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Diagnosis of Acute Glaucoma in the Postoperative Period

Lentschener, Claude, MD; Ghimouz, Abdelmalek, MD; Bonnichon, Philippe, MD; Parc, Christine, MD; Ozier, Yves, MD

doi: 10.1097/00000539-200211000-00077
LETTERS TO THE EDITOR: Letters & Announcements

University Paris V

Hôpital Cochin

Paris, France

In Response:

We thank Drs. Sosis and Cohen for their interest in our case report (1). The authors point out issues of topical importance concerning both corneal injury and glaucoma cares, providing a contributive specialist opinion. However (and unfortunately), they misunderstood our message. Indeed, as announced in the title part of our manuscript, we report a diagnostic misadventure that could have been highly deleterious for the patient (1). An acute glaucoma following nonocular surgery was not diagnosed. Therefore, the appropriate treatment was delayed (1). Moreover, the patient was not aware that she had chronic angle-closure associated hyperopia (1).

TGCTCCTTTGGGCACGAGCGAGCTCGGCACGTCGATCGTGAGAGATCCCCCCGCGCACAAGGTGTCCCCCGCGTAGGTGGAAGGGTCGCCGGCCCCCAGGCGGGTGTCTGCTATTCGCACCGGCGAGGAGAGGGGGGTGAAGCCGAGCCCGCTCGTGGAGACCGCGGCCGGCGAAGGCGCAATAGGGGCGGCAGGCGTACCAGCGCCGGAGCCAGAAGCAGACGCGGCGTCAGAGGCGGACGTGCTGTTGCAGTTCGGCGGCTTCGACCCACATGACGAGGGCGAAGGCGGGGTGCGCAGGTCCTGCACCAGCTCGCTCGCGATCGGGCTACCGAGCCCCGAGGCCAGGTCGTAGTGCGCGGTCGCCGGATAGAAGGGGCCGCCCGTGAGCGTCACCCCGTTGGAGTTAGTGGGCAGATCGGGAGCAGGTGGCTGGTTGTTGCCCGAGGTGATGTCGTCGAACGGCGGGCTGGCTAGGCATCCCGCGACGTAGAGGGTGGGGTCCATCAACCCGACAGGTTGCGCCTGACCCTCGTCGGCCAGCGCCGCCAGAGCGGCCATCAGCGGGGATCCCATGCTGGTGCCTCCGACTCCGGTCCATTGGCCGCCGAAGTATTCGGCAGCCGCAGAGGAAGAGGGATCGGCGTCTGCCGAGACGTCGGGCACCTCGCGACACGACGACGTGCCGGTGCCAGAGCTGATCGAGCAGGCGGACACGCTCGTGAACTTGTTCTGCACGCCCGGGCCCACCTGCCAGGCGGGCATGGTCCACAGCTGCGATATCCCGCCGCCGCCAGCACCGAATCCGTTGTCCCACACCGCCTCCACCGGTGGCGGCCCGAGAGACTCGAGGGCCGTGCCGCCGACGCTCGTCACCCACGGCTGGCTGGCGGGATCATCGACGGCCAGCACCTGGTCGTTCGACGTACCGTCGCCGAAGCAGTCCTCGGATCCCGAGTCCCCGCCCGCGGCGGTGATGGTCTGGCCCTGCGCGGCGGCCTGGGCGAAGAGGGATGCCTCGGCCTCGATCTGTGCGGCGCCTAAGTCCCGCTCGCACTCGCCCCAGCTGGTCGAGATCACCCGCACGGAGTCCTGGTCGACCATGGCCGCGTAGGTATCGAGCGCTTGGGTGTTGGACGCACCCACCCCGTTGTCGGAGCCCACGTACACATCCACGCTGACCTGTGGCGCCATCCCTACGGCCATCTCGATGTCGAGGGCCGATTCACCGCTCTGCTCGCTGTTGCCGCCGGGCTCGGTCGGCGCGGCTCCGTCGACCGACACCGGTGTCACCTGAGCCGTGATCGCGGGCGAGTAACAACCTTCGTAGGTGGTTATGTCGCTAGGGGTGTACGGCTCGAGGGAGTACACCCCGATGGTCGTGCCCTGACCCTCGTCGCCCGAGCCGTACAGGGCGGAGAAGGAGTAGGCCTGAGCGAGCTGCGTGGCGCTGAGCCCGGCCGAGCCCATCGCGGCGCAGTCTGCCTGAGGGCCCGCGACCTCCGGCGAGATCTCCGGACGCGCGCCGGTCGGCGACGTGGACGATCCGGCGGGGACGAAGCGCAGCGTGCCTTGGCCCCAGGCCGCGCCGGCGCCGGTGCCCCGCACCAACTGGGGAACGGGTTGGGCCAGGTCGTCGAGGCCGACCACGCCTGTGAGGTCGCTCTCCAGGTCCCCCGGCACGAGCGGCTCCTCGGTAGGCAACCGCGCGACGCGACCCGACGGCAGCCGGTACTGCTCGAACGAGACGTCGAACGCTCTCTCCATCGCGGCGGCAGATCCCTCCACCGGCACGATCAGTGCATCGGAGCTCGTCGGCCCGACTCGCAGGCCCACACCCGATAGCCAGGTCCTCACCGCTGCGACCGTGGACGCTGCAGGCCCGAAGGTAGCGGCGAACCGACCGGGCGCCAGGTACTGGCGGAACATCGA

Glaucoma and/or corneal injury are routine diagnoses in patients referred to an ophthalmology unit with only an eye complaint (2). Glaucoma is, however—as developed in the discussion part of our text and previously—an uncommon occurrence following nonophthalmologic surgery (1,3). We believe (and previous clinical reports confirm) that such a diagnostic misadventure could have occurred for other colleagues following nonocular surgery (3).

As do others, we strongly believe that clinical failures are of pedagogical value and should be published (4). In accordance with this statement, we reported our inappropriate clinical approach with a pedagogical goal. Letters to the Editor, if any, were expected to be on this pedagogical ground, in contrast with the letter from Drs. Sosis and Cohen.

Claude Lentschener, MD

Abdelmalek Ghimouz, MD

Philippe Bonnichon, MD

Christine Parc, MD

Yves Ozier, MD

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1. Lentschener C, Ghimouz A, Bonnichon P, et al. An acute postoperative glaucoma following non-ocular surgery. Still a diagnostic challenge. Anesth Analg 2002; 94: 1034–5.
2. Cullom RD, Chang B, eds. The Wills eye manual. 2nd ed. Philadelphia: L. B. Lippincott, 1994:22–3.
3. Fazio DT, Bateman JB, Christensen RE. Acute angle-closure glaucoma associated with surgical anesthesia. Arch Ophthalmol 1985; 103: 360–2.
4. Owens RC Jr, Ambrose PG. Torsades de pointes associated with fluoroquinolones. Pharmacotherapy 2002; 22: 663–8.
© 2002 International Anesthesia Research Society